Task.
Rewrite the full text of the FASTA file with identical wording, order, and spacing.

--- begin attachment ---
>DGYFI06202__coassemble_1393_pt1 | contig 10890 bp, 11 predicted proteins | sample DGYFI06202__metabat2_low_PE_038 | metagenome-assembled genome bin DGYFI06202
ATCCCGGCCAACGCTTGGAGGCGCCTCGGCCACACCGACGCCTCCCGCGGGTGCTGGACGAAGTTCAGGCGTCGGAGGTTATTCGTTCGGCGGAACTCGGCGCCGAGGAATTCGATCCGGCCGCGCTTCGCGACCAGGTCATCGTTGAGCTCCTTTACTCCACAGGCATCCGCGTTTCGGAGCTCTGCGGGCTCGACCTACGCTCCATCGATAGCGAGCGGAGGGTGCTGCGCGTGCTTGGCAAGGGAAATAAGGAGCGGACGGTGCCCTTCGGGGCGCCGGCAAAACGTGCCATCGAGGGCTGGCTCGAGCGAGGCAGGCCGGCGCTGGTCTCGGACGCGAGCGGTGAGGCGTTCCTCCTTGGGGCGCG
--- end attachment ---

>DGYFI06202__coassemble_1393_pt1 | contig 10890 bp, 11 predicted proteins | sample DGYFI06202__metabat2_low_PE_038 | metagenome-assembled genome bin DGYFI06202
ATCCCGGCCAACGCTTGGAGGCGCCTCGGCCACACCGACGCCTCCCGCGGGTGCTGGACGAAGTTCAGGCGTCGGAGGTTATTCGTTCGGCGGAACTCGGCGCCGAGGAATTCGATCCGGCCGCGCTTCGCGACCAGGTCATCGTTGAGCTCCTTTACTCCACAGGCATCCGCGTTTCGGAGCTCTGCGGGCTCGACCTACGCTCCATCGATAGCGAGCGGAGGGTGCTGCGCGTGCTTGGCAAGGGAAATAAGGAGCGGACGGTGCCCTTCGGGGCGCCGGCAAAACGTGCCATCGAGGGCTGGCTCGAGCGAGGCAGGCCGGCGCTGGTCTCGGACGCGAGCGGTGAGGCGTTCCTCCTTGGGGCGCG